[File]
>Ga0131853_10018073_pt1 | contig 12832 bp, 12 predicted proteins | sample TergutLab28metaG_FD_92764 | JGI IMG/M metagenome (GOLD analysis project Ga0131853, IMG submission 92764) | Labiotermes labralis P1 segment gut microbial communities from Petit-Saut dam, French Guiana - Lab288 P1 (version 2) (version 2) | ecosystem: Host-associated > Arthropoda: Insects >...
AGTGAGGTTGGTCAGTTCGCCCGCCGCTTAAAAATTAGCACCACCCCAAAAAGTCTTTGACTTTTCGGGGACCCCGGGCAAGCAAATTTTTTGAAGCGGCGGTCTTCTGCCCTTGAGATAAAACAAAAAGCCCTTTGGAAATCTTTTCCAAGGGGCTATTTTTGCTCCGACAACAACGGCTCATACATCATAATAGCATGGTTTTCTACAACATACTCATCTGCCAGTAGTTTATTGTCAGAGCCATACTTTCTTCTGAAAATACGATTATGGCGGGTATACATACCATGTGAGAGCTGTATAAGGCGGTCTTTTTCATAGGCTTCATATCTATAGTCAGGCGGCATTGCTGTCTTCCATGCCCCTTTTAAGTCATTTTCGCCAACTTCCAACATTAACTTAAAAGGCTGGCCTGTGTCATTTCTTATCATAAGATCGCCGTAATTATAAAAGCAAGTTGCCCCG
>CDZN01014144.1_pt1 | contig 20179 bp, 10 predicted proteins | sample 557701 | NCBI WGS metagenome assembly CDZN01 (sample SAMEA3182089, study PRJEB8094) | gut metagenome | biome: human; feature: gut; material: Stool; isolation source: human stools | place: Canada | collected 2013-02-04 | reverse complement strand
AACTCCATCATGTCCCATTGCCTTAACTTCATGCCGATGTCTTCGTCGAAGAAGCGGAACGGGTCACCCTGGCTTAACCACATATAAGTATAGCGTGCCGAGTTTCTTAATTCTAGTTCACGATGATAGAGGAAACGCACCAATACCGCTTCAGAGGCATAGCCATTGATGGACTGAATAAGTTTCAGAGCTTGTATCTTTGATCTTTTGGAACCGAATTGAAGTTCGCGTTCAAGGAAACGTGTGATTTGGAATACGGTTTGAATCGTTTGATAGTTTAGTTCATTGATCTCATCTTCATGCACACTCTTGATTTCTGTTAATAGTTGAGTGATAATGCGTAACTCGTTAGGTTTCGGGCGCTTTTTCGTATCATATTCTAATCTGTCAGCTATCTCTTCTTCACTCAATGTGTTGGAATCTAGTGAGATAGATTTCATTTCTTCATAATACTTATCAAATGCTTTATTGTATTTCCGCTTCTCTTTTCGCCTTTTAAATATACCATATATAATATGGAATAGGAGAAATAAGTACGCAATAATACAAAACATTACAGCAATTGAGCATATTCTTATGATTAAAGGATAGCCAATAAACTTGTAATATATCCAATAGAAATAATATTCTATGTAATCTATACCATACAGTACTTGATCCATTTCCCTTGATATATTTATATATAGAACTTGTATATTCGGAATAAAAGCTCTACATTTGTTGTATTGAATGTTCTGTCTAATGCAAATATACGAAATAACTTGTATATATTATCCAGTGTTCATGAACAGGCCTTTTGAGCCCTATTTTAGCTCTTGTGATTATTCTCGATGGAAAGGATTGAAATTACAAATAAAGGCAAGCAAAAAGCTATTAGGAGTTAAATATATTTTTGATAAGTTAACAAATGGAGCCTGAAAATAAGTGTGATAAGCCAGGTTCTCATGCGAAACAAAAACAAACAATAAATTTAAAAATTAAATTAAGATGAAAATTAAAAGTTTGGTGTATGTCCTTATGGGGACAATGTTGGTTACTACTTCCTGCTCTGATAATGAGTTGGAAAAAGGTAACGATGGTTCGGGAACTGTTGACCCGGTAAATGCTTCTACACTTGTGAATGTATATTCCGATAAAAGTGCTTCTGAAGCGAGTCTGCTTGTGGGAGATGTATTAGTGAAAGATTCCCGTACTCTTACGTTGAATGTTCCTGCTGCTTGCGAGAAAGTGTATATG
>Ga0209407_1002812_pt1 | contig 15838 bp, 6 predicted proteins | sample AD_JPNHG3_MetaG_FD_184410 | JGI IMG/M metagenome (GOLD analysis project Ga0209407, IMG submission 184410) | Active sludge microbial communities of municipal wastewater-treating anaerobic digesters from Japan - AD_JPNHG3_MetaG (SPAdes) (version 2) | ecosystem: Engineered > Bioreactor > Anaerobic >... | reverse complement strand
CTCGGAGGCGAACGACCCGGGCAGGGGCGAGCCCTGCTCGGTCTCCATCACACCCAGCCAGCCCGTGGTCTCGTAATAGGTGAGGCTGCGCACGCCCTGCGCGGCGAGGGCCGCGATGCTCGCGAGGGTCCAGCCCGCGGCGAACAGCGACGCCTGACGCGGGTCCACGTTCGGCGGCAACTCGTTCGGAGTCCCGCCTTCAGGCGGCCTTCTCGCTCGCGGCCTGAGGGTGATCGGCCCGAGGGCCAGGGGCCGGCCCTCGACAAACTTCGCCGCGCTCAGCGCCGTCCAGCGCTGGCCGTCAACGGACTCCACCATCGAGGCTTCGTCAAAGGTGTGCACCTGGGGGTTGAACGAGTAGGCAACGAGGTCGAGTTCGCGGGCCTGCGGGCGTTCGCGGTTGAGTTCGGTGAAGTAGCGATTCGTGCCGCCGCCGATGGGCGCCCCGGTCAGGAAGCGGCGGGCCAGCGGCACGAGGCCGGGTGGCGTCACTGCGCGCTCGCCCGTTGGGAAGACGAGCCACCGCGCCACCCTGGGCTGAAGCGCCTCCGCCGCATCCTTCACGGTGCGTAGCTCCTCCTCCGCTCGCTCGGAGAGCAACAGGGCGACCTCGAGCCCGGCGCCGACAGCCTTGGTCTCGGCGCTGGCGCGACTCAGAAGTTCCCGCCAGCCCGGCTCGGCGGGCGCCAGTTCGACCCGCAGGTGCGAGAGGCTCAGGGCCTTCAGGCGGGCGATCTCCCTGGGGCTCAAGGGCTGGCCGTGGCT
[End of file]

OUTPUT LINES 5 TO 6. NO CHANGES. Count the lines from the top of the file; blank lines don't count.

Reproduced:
>Ga0209407_1002812_pt1 | contig 15838 bp, 6 predicted proteins | sample AD_JPNHG3_MetaG_FD_184410 | JGI IMG/M metagenome (GOLD analysis project Ga0209407, IMG submission 184410) | Active sludge microbial communities of municipal wastewater-treating anaerobic digesters from Japan - AD_JPNHG3_MetaG (SPAdes) (version 2) | ecosystem: Engineered > Bioreactor > Anaerobic >... | reverse complement strand
CTCGGAGGCGAACGACCCGGGCAGGGGCGAGCCCTGCTCGGTCTCCATCACACCCAGCCAGCCCGTGGTCTCGTAATAGGTGAGGCTGCGCACGCCCTGCGCGGCGAGGGCCGCGATGCTCGCGAGGGTCCAGCCCGCGGCGAACAGCGACGCCTGACGCGGGTCCACGTTCGGCGGCAACTCGTTCGGAGTCCCGCCTTCAGGCGGCCTTCTCGCTCGCGGCCTGAGGGTGATCGGCCCGAGGGCCAGGGGCCGGCCCTCGACAAACTTCGCCGCGCTCAGCGCCGTCCAGCGCTGGCCGTCAACGGACTCCACCATCGAGGCTTCGTCAAAGGTGTGCACCTGGGGGTTGAACGAGTAGGCAACGAGGTCGAGTTCGCGGGCCTGCGGGCGTTCGCGGTTGAGTTCGGTGAAGTAGCGATTCGTGCCGCCGCCGATGGGCGCCCCGGTCAGGAAGCGGCGGGCCAGCGGCACGAGGCCGGGTGGCGTCACTGCGCGCTCGCCCGTTGGGAAGACGAGCCACCGCGCCACCCTGGGCTGAAGCGCCTCCGCCGCATCCTTCACGGTGCGTAGCTCCTCCTCCGCTCGCTCGGAGAGCAACAGGGCGACCTCGAGCCCGGCGCCGACAGCCTTGGTCTCGGCGCTGGCGCGACTCAGAAGTTCCCGCCAGCCCGGCTCGGCGGGCGCCAGTTCGACCCGCAGGTGCGAGAGGCTCAGGGCCTTCAGGCGGGCGATCTCCCTGGGGCTCAAGGGCTGGCCGTGGCT